In addition to the powerful figural composition, the three panels are visually unified through the landscape and sky. The left and central panels share a rocky outcropping covered with oak trees and vines (both of which have Christological significance). Notice that St. John, the Virgin Mary and the Roman soldiers just to the left of the cross are standing on the same ground-line.
The unification of the central and right panels is accomplished through the sky, which begins to darken in the central panel, moving to the impending eclipse of the sun on the right, an event recounted in the Gospel of Matthew (27:45): “From noon on, darkness came over the whole land....” This attention to biblical accuracy is also seen in the text on the scroll at the top of the cross, which reads: “Jesus of Nazareth, King of the Jews,” written in Greek, Latin, and Aramaic, as told in the Gospel of John (19:19-21). In both cases, Rubens was adhering to one of the primary mandates of the Council of Trent (1545-63), which called for historical accuracy in the representation of sacred events (at the Council of Trent, church authorities essentially decided theological questions raised by Martin Luther and the Protestants, the period following the Council is known as the Counter-Reformation—the Catholic Church’s response to Martin Luther’s Protestant Reformation).
Rubens and a reflection of Italy
The Elevation of the Cross altarpiece was the first commission Rubens received after returning to Antwerp from his Italian sojourn from 1600 to 1608/9 where he worked in the cities of Mantua, Genoa, and Rome.
Given his extended time in Italy, it is not surprising that we see a number of Italian influences in this work. The richness of the coloration (notice the blues and reds throughout the composition) and Rubens’ painterly technique recalls that of the Venetian master Titian, while the dramatic contrasts of light and dark bring to mind Caravaggio’s tenebrism (darkness) in his Roman compositions, such as the Crucifixion of St. Peter (above). And indeed, we can clearly see Rubens’ interest in his Italian counterpart in the sense of physical exertion, the use of foreshortening—where figures push past the boundaries of the picture plane into the space of the viewer, and in the use of the diagonal.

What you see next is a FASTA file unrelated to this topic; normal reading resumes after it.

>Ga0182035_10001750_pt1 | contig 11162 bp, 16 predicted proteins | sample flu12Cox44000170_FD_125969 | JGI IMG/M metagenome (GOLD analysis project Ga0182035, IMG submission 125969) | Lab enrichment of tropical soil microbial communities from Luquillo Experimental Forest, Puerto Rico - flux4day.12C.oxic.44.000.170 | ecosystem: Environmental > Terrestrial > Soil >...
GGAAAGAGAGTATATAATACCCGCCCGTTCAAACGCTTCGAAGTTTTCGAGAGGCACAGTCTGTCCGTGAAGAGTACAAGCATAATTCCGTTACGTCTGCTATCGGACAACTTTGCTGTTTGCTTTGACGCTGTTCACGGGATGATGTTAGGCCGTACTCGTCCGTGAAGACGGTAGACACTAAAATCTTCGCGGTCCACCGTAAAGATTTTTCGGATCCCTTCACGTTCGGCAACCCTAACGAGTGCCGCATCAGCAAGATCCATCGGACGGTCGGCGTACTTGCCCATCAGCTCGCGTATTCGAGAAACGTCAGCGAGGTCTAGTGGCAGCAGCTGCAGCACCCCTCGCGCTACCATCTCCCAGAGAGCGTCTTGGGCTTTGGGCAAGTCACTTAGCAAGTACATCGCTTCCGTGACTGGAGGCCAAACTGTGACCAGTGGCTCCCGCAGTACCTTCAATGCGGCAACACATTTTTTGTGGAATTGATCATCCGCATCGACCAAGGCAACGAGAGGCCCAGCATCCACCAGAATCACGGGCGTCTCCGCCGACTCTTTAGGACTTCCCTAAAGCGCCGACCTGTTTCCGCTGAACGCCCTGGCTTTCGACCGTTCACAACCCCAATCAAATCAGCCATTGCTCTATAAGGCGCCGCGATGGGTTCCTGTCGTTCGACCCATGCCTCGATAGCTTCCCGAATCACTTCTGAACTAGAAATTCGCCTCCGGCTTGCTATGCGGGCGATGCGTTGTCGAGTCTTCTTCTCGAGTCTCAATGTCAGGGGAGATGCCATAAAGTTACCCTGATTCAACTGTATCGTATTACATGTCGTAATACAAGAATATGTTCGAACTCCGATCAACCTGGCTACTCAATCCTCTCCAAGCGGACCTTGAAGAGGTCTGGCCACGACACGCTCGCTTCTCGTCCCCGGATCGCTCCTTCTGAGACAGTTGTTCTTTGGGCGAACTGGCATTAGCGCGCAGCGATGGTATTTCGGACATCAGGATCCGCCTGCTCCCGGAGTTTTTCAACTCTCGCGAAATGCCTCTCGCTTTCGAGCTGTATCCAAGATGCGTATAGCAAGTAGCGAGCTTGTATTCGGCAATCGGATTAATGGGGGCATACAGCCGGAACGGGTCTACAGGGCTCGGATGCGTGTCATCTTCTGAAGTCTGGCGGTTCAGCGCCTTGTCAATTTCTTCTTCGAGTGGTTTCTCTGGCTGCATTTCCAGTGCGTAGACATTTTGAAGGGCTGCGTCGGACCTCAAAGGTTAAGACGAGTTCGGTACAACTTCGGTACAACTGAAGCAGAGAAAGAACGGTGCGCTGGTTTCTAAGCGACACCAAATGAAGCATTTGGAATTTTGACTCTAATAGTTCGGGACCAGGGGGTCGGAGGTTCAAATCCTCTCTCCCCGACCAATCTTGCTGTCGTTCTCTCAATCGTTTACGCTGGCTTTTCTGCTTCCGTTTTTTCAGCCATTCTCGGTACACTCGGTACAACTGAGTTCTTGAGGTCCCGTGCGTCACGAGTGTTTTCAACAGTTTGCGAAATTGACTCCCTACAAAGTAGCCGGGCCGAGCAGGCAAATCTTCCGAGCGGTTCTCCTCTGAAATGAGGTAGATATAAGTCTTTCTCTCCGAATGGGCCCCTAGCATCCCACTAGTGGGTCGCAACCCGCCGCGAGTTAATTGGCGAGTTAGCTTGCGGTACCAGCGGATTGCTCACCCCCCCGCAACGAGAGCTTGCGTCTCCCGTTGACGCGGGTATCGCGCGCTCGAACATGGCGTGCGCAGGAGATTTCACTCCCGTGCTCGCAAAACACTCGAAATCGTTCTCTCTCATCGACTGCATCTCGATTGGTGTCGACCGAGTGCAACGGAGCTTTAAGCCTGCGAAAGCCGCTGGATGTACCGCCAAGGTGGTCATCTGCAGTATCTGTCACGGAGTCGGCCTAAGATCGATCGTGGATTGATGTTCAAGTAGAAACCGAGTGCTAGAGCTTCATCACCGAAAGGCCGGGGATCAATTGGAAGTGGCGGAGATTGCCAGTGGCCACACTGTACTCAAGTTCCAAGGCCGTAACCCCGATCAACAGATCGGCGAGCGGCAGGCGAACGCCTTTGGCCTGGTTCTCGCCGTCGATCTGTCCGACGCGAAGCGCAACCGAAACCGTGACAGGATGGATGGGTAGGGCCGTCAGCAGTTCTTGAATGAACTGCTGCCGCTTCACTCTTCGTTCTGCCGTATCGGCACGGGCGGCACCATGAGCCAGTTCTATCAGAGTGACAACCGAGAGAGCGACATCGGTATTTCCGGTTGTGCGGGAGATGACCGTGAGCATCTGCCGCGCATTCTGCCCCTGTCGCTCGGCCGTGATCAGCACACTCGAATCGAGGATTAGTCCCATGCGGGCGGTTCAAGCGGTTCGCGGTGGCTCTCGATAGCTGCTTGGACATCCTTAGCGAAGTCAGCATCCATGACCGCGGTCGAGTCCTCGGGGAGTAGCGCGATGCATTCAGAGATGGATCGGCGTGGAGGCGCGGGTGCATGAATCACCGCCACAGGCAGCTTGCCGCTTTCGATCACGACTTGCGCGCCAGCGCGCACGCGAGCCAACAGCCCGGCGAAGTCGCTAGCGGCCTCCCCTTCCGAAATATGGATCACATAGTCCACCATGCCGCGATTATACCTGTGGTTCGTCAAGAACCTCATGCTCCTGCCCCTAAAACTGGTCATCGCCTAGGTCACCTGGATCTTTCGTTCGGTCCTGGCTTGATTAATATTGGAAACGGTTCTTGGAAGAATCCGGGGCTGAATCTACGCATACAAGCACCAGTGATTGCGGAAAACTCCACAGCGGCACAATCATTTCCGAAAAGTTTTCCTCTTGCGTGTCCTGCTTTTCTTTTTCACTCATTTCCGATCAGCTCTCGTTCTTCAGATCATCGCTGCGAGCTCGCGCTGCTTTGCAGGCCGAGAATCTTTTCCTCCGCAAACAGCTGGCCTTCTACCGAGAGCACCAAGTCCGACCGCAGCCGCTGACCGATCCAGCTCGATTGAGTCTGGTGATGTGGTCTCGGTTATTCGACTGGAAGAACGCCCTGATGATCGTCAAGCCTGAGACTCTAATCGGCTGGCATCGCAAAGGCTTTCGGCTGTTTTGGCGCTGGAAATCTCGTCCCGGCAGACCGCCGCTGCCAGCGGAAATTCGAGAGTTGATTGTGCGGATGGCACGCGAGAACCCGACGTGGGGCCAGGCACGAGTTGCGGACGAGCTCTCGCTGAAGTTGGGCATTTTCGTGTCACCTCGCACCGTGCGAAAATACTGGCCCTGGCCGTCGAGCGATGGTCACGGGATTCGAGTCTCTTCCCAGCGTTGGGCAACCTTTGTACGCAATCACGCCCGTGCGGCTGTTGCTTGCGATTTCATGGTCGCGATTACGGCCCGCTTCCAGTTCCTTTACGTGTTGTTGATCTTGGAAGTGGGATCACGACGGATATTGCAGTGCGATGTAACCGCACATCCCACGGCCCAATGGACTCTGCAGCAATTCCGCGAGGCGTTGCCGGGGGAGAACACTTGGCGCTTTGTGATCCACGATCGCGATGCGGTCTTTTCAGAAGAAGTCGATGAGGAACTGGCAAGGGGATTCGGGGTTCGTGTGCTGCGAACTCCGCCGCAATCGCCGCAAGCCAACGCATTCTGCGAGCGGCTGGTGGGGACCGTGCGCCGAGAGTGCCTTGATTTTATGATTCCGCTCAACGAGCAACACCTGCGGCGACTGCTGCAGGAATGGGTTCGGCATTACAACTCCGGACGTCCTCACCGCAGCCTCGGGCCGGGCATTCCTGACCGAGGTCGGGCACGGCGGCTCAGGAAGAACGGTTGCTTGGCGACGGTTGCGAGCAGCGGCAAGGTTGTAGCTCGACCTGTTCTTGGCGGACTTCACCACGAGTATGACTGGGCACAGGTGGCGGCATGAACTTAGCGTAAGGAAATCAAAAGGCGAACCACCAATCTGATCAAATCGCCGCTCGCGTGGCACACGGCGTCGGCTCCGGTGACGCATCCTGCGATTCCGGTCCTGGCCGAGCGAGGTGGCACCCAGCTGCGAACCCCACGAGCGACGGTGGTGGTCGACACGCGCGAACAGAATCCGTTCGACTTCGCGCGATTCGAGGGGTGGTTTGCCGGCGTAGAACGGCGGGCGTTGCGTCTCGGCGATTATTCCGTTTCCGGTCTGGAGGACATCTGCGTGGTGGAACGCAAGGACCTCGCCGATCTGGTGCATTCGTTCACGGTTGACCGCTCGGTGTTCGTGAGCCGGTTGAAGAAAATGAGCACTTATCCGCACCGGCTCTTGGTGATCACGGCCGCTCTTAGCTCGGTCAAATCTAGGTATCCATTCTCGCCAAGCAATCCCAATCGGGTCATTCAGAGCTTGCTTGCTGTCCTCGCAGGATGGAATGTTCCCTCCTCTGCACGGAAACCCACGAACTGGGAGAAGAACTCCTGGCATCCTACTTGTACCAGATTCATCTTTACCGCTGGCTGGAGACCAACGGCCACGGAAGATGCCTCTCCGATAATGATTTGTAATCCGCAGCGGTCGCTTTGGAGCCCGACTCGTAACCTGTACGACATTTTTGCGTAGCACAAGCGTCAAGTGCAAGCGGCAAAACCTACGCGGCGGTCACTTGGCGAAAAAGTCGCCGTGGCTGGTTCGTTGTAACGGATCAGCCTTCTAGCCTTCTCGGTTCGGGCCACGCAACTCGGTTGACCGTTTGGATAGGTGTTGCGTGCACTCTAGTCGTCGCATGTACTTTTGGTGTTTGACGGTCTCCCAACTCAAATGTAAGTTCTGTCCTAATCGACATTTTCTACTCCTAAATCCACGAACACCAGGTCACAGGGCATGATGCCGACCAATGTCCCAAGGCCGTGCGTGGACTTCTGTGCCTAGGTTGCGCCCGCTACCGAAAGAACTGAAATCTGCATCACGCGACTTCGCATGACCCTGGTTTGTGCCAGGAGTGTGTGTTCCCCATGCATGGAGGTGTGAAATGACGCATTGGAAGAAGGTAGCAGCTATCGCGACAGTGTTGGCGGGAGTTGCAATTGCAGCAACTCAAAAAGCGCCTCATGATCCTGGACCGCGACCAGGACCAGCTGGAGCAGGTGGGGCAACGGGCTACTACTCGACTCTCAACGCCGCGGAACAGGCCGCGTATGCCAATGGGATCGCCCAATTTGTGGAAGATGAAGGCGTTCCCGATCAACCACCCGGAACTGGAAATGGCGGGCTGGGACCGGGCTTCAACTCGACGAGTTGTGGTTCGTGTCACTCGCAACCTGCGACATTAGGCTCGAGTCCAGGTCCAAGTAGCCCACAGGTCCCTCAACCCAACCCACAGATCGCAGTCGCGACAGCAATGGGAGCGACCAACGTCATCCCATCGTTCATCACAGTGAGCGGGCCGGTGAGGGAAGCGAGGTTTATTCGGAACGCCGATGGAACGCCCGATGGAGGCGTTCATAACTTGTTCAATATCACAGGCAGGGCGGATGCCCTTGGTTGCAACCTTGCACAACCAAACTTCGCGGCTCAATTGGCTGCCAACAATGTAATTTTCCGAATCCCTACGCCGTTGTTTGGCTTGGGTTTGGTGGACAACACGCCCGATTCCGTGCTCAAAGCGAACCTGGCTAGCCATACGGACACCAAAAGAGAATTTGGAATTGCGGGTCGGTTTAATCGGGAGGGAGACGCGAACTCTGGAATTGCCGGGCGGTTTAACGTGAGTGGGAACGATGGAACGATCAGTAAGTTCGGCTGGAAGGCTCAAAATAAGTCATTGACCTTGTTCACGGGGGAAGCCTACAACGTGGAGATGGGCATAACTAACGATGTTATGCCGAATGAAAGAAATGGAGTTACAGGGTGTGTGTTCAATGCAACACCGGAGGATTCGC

In terms of the muscularity and physicality of Ruben’s male figures, a clear connection can be drawn to Michelangelo’s nude males (the ignudi) on the Sistine Chapel ceiling. In addition to looking at the works of past and contemporary masters, we know Rubens was also interested in the study of classical antiquity (ancient Greece and Rome). In fact, the figure of Christ seems to have been based on one of the most famous works of antiquity, the Laocoön, which Rubens made drawings of during his time in Rome.
Elevation: Altarpiece and High Altar
When the Elevation of the Cross altarpiece was placed on the high altar, there was a specific connection being forged between the subject of the painting and the function of the altar. The act of raising an object up is known in Latin as elevatio. During the Mass performed by the priest at the high altar, there is a moment when the Eucharistic wafer (miraculously transformed into the body of Christ) is elevated. Thus, when the congregation faced the high altar, they not only saw the elevatio of Christ’s cross but the elevation of the wafer, and thus the altarpiece and the ritual of the mass performed in front of it visually reinforced the message of Christ’s sacrifice on behalf of mankind.